This is Part II of our Dollars and Sense Year 1 Review. Part I, our review of how much we spent in 12 months of travel can be found here.
When a traveler steps on the plane for a trip it isn’t the beginning, rather a step in a process that began long before. Much of the trip is already past, getting to the point of leaving was a result of dreaming, planning, and saving. Any travel that requires you to quit your job, long-term travel, shouldn’t be this way. Long-term travel is best left unplanned.
Travel can be one of life’s great teachers. According to researchers, among the benefits of travel, the ability to look at your life from an outside perspective is the most important (Frontal Cortex). Long-term travel provides an even better opportunity to do this than a vacation (CNN), the longer you are away the more mindful you are at different ways of approaching problems, noticing opportunities, and discovering your strengths.
Prior to leaving in 2010 we had no idea we would go to North Korea, let alone see the world’s largest musical, 100,000 comrades strong.
While stuck in the bubble of home, the familiar becomes the default. We choose jobs that are in familiar industries or with familiar people; we go to familiar places and see familiar scenes. Getting out of your comfort zone, seeing how other people live and doing new things opens our minds, therein providing us an opportunity to learn and grow. Long-term travel is a rare opportunity to see your own life from an outside perspective and discover more fulfilling options for your future than the status quo.
Most people set off on long-term travel consciously and unconsciously for the reasons above, yet the planning crushes the spirit of travel into tactical decisions of dollars, cents and days. Aspirations drift ideas of personal growth to decisions about maximizing dollars and crossing things off bucket lists. Instead of choosing the adventure along the way, taking time to smell the flowers and seizing opportunities as they come, non-refundable airlines tickets become our overlord. Our habit of making lists and checking things off eases our anxieties, but cheapens the trip. Travel should be about the richness of experience, not the completeness of itinerary.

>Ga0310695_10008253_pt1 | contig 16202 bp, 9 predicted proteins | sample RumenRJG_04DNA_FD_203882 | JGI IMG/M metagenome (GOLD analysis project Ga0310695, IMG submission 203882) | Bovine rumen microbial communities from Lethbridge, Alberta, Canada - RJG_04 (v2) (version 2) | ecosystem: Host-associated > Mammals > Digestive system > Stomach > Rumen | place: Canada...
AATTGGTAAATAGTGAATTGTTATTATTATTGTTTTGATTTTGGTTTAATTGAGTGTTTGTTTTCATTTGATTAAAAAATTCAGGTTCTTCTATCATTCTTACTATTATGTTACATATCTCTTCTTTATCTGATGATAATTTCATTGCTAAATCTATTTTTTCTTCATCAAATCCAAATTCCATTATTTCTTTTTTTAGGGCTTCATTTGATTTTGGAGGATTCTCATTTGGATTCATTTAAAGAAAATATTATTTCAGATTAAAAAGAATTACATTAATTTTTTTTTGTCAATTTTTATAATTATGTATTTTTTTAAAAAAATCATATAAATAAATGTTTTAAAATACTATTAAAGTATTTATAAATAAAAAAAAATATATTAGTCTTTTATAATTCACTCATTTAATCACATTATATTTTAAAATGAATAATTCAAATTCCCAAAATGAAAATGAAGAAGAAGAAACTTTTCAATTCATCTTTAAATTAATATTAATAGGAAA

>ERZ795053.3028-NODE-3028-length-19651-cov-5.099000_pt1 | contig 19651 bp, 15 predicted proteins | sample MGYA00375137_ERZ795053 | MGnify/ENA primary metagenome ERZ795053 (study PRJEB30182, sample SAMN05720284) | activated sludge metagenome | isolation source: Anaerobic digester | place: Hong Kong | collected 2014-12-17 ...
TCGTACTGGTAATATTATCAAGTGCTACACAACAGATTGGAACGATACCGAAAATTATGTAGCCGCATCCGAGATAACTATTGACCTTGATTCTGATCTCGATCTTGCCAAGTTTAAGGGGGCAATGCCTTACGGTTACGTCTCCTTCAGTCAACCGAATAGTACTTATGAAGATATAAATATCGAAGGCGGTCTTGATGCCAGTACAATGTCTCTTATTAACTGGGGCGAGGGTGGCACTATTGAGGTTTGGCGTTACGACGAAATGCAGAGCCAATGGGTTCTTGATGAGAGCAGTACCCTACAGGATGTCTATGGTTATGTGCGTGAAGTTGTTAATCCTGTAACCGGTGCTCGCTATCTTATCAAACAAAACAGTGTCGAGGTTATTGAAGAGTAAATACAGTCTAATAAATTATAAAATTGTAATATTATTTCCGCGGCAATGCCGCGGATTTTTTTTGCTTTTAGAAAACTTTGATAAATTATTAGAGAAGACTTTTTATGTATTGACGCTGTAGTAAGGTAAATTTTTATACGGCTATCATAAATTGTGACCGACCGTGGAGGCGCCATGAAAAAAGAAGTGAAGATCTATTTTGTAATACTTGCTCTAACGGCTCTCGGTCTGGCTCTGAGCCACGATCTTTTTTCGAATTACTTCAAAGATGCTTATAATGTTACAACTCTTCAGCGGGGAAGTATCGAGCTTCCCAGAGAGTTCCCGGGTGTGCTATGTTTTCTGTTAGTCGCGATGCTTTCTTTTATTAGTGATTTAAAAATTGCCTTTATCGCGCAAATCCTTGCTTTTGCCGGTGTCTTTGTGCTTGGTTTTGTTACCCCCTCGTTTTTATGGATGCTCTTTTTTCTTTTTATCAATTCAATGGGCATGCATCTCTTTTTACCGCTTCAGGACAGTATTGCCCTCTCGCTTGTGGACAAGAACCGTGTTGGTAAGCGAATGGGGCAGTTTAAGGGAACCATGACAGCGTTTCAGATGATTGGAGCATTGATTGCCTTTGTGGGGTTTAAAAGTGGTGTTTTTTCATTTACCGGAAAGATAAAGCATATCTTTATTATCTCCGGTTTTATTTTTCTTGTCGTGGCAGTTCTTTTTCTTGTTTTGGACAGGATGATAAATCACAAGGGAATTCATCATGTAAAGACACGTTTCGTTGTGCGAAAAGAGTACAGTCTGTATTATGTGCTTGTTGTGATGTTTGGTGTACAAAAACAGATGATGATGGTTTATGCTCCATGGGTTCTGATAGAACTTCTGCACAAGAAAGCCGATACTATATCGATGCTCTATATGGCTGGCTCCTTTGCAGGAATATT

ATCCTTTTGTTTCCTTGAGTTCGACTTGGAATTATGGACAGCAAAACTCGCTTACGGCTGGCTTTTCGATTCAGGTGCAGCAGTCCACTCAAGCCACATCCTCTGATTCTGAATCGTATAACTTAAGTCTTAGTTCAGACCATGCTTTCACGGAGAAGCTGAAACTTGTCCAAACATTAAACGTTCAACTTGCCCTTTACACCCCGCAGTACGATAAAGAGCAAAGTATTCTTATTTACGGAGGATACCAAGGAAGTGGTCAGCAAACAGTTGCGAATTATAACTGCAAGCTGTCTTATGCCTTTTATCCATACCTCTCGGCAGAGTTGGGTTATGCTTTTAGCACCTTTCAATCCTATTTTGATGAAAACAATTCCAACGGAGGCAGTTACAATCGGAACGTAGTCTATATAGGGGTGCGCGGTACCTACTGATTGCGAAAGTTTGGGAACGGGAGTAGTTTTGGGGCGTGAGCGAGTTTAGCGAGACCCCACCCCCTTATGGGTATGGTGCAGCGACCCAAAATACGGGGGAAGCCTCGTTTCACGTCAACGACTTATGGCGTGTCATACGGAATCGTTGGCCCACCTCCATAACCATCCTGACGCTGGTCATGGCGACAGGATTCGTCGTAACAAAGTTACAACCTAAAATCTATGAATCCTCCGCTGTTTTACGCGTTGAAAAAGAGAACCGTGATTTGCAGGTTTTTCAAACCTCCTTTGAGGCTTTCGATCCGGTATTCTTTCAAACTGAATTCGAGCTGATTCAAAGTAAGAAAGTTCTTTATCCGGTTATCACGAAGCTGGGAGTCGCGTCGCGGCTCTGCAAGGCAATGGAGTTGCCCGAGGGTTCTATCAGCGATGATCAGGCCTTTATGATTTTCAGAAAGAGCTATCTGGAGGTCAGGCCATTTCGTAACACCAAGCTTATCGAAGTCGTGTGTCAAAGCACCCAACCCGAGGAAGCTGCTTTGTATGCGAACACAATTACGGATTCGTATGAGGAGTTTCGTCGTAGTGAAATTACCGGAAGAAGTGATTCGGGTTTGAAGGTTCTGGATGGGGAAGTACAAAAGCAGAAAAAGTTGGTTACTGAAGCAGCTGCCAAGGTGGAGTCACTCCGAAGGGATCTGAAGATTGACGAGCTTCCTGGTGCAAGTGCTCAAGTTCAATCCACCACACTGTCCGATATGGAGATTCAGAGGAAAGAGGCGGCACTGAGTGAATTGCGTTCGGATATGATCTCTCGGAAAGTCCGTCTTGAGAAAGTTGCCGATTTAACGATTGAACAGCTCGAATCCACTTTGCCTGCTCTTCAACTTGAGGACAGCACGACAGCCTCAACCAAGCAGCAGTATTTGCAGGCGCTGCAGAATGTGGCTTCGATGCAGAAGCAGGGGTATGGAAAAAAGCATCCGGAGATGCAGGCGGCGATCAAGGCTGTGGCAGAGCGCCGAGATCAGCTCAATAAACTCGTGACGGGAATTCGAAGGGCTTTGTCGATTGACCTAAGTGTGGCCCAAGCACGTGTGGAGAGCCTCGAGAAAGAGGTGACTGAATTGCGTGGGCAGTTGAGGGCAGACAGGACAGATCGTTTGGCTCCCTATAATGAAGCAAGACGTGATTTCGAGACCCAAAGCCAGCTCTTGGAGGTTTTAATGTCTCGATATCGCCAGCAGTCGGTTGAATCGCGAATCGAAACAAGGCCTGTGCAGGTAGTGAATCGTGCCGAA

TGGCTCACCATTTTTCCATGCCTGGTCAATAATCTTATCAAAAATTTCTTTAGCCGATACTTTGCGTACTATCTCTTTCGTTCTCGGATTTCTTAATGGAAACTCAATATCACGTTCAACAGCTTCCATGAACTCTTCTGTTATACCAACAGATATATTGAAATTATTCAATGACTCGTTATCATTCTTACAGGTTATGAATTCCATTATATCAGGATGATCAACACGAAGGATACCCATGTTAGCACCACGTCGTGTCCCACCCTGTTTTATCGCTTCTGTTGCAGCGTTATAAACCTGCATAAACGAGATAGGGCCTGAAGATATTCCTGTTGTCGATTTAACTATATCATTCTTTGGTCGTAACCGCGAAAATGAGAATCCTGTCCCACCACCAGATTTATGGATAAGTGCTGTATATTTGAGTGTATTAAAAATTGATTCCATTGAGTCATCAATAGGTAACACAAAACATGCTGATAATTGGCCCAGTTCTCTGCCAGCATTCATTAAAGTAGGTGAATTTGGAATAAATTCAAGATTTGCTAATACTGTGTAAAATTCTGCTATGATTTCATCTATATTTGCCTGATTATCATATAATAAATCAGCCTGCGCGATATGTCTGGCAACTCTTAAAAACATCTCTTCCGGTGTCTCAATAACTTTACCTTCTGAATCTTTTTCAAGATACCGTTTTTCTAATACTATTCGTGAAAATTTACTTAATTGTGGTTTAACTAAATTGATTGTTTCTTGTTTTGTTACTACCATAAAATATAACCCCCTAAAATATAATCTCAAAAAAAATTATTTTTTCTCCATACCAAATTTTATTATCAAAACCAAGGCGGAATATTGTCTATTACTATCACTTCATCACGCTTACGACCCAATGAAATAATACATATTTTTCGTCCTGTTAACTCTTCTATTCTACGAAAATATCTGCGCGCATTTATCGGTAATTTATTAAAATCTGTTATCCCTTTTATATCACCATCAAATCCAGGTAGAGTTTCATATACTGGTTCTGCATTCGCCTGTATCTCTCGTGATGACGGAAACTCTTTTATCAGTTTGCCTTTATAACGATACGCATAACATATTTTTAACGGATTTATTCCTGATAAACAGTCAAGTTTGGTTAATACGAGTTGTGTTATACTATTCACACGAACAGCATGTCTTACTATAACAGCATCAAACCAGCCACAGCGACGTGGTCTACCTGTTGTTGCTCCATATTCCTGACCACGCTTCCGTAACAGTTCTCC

Had we booked flights beforehand we would have missed the chance to crash our best friends’ honeymoon and enjoy New Years Eve from their posh Sydney flat.
Open-ended travel provides the traveler an alternative, it allows people to gain the insights of travel, foster new friendships over months and learn skills that may provide lasting income. Open-ended travel begins with a rough itinerary, very few must-sees, some “I’d like to see”, and dreams to see and experience what is yet unknown. Open-ended travel is as much about a one-way ticket as it is about a mindset to follow one’s heart in the moment, to take opportunities as they come, and willingness to make mistakes with time and money. Traveling this way creates risks as well as opportunities, you just may not make it to some places, but you’ll be rewarded with the joy of travel, excitement and adventure.
In 2010 when we set off on this trip we each had a few must-sees. I wanted to see the Pyramids and LOCAVORista wanted to hike in the Himalayas, but nothing that was required visiting. We made our trip as we’ve gone and have seen more in the last year than we thought we would on the trip. We’ve had epiphanies on what we want to do in the future, things that wouldn’t have crossed our minds if we had been scheduled into motion. We’ve been able to make and nurture friendships across continents, yet live within our means. Our only limiter was money, we knew how much we wanted to spend at the end of the trip and decided that the end date would be when the money ran out, not the clock.
Having met Alinor (second from the left) on our unplanned trip to Myanmar, we didn’t expect to run into her on the streets of Tasmania, yet it provided one of the best nights of the trip.
We proved to ourselves that we could plan and budget before the trip, making it to our departure date was a triumph of these skills. Making sacrifices such as staying in and forgoing fun but expensive social activities made our money go farther before the trip as it has during. Planning the logistics of moving was enough to demonstrate to us that we can make do as needed. We needn’t further refine these skills while on the road, rather we chose to focus on the experience, day-by-day, eyes wide open for new places, people and ways of living.
Looking back I wouldn’t do it another way. I wouldn’t constrain us to a daily budget as skipping a $200 experience that we want to do isn’t worth the $2000 airfare to return at some future point. I don’t want to have flights booked more than a couple months in advance, thereby limiting our time in any one place. I wouldn’t want to have a list of places to go because it would have meant we wouldn’t have visited Japan, North Korea and Myanmar last year, all of which were highlights for very different reasons. It was because we lacked a rigid budget and schedule that we have been able to experience the world as we have, learned about ourselves and our relationship, and made lifelong friends.